It started with a faint. Javier Miranda, a generally healthy 69-year-old man living in Venezuela, attributes his episode of dizziness to the summer heat and humidity. His only child, Andres Miranda, is a physician whose intuition tells him something is seriously wrong with his father. The doctor obtains blood work and schedules a CT scan and MRI of the brain for Javier. The medical work-up reveals rapidly progressing lung cancer with metastases to the brain. Violating his credo of complete honesty with patients, Dr. Miranda lies to his father and reassures him instead. Dr. Miranda's mother died when he was just 10 years old. Now his father's remaining lifespan has dwindled to a couple of months. The doctor must find a way to break the bad news to his dad.

Meanwhile, Dr. Miranda receives multiple messages - phone calls, e-mails, and letters - from a difficult and persistent patient. Ernesto Duran suffers from dizzy spells and multiple other symptoms. It could be panic disorder or maybe Ernesto is a hypochondriac. Dr. Miranda instructs his office secretary, Karina, to deal with these communications and remind the patient that there is nothing more that can be done for him. When Ernesto admits he is stalking the doctor, Karina worries. Pretending to be Dr. Miranda, she begins corresponding with Ernesto via e-mail. Before long, Karina develops symptoms similar to Ernesto's and experiences empathy for him.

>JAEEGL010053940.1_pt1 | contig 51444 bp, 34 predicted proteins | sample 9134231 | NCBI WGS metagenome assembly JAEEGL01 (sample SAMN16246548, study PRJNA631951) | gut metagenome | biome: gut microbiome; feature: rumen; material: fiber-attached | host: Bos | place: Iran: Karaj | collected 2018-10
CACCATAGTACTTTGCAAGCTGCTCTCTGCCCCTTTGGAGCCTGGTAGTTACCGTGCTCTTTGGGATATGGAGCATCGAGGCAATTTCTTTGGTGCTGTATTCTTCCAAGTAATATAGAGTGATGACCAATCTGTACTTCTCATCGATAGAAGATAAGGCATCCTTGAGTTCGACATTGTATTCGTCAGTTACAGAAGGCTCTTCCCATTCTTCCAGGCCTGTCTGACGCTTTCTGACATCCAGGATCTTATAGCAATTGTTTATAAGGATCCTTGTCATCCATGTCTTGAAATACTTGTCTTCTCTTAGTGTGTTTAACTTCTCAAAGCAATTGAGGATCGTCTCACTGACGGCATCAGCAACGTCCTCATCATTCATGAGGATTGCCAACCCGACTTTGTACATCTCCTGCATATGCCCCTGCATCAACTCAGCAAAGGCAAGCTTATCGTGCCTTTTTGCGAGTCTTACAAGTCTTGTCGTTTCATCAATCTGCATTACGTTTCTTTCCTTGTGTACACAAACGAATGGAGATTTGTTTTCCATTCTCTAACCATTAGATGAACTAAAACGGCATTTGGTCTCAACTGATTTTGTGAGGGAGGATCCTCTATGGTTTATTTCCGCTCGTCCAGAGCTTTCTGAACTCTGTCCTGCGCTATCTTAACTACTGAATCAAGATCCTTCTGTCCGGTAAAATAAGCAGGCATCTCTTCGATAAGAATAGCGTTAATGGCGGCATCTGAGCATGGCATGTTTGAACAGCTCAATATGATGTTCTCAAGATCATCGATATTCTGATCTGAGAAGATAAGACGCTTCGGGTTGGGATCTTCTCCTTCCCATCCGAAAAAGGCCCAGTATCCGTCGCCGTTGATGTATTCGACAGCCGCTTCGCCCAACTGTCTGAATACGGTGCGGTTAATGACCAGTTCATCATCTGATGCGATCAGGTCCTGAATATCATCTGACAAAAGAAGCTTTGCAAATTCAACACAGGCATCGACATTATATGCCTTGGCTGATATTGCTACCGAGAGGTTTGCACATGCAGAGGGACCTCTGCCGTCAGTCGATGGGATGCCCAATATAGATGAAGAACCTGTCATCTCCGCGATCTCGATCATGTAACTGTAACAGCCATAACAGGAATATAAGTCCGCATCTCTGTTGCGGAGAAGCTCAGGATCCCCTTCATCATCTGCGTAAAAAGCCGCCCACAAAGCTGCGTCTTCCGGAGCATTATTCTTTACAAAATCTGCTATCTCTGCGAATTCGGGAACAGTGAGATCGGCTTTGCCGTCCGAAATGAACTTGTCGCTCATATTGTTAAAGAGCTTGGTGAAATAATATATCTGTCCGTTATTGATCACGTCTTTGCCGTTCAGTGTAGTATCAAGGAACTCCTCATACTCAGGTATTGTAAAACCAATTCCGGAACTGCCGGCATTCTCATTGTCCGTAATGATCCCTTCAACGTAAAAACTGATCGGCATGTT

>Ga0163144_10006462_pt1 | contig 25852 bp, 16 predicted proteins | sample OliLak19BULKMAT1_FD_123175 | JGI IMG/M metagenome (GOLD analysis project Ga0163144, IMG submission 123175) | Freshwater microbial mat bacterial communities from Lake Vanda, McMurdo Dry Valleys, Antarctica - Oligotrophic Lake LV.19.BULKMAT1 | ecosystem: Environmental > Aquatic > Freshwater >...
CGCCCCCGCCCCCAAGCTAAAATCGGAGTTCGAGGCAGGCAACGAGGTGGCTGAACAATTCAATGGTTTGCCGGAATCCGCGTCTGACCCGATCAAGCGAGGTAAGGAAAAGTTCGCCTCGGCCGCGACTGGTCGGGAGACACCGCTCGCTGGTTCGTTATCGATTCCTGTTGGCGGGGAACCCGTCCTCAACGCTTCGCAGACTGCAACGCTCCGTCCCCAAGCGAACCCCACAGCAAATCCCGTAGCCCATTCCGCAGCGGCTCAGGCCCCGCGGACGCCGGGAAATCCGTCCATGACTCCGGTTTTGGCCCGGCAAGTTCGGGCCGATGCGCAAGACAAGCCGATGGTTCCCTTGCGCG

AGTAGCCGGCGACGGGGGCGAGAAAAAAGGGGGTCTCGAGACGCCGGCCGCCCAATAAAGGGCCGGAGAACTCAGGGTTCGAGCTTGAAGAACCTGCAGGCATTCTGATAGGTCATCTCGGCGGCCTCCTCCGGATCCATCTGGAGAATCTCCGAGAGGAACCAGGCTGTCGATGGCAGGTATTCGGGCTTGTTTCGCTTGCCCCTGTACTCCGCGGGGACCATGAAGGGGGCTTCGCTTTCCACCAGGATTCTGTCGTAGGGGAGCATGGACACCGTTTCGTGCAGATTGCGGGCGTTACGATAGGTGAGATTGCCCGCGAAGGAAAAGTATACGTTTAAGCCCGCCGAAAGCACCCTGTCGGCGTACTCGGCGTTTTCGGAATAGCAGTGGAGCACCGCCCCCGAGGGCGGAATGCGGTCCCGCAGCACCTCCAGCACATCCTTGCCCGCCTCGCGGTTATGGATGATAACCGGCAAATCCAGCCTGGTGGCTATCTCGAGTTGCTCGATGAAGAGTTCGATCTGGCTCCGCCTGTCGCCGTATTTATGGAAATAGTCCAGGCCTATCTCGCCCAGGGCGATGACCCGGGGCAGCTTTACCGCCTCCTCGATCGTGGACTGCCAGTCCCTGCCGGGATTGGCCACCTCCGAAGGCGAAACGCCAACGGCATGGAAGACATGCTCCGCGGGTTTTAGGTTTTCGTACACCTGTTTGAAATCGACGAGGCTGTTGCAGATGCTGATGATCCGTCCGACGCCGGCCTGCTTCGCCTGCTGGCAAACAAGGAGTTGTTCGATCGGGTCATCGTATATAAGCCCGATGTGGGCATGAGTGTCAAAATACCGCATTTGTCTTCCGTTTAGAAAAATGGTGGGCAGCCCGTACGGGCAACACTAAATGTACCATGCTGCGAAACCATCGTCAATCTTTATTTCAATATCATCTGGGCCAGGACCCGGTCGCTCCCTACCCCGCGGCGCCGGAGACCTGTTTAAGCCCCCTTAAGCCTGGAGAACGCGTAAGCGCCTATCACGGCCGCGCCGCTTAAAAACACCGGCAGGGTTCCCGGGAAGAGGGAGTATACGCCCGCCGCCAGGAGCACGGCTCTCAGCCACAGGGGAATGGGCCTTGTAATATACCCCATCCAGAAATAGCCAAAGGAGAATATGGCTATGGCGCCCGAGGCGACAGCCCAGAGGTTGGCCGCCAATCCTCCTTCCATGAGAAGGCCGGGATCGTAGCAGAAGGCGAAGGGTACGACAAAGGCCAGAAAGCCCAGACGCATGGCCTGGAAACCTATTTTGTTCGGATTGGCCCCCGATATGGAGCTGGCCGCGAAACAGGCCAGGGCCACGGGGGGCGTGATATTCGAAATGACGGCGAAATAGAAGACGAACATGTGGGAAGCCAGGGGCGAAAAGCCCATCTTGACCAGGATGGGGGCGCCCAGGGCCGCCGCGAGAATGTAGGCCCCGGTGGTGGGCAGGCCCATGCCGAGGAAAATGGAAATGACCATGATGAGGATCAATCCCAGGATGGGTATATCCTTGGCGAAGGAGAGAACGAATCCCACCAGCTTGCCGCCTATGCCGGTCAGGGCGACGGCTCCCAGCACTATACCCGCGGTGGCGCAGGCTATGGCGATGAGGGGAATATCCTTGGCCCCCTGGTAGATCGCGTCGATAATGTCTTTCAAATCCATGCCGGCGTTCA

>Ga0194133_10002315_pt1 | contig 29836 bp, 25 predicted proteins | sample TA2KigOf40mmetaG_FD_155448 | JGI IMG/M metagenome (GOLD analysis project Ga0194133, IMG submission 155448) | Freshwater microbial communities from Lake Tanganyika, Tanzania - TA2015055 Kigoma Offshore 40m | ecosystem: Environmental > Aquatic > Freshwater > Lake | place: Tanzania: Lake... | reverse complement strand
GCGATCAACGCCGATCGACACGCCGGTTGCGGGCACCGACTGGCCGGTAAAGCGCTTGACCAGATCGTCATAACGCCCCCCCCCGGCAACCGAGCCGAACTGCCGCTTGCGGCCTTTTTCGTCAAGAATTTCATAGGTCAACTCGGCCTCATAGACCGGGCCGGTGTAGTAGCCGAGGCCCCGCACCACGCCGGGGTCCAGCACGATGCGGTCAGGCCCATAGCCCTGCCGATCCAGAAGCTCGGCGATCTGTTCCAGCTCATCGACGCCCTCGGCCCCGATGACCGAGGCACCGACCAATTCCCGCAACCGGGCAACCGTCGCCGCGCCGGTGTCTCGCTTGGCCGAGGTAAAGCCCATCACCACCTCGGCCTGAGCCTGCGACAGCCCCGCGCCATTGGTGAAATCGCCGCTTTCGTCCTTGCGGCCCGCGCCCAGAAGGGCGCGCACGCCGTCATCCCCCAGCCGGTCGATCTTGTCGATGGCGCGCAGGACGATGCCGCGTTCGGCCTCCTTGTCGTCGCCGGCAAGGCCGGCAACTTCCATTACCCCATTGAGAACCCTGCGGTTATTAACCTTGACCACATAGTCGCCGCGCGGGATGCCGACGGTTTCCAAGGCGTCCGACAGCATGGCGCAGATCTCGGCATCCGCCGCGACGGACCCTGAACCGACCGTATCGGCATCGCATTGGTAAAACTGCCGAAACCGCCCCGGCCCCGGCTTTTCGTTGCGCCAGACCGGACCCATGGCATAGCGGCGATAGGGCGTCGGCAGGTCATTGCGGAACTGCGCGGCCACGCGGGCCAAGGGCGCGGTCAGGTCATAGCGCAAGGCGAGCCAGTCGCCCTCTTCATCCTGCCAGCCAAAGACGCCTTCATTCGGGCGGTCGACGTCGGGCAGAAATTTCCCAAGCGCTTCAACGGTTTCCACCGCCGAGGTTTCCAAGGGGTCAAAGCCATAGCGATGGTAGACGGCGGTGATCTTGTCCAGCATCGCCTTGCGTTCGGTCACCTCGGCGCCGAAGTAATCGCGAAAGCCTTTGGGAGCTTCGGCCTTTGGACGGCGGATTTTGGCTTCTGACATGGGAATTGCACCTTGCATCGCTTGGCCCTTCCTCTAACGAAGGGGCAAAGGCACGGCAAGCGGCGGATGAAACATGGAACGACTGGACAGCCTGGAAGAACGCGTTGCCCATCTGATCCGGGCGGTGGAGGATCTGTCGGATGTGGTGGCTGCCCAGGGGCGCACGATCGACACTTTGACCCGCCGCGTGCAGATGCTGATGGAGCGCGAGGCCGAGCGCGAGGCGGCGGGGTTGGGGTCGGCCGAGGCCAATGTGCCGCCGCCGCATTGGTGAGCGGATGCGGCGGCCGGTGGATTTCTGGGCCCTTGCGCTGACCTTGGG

When his physician-son finally summons the courage to announce the terminal diagnosis, everything changes for Javier - his mood, personal relationships, and awareness of his body's metamorphosis. He perceives the smell of rot associated with his physical deterioration. Dr. Miranda's frame of mind also changes as he copes with his father's impending death. Javier's deathbed request is simply for his son to shatter the terrible silence by talking about the two of them.


There are good reasons why physicians should refrain from diagnosing and treating family members. This novel illustrates the emotional and ethical predicaments that arise when a physician informs a parent that they have a terminal disease. Truth and trust give way to deception and procrastination.

Fear and fragility are major themes. Dr. Miranda acknowledges "the limits of medicine in the face of illness's infinite power" [18]. A surgical colleague wonders why people "find it so hard to accept that life is pure chance" [18]. As proof, the author offers up a character, Javier, who develops metastatic lung cancer even though he never smoked, walked everyday, and followed a healthy diet.

The two patients in the story - Javier and Ernesto - both experience attacks of dizziness. It is no coincidence. Dysequilibrium is an important symbol. Loss of psychological, spiritual, professional, and familial balance is a constant threat. Risk management (and even a remedy) for life's emptiness appears to involve heartfelt communication and empathy.


This edition of the novel is translated from the Spanish by Margaret Jull Costa.
The novel was first published in Spanish as La Enfermedad in 2006.
It is the winner of The Herralde Prize.


Tin House Books

Place Published

Portland, Oregon & New York, NY



Page Count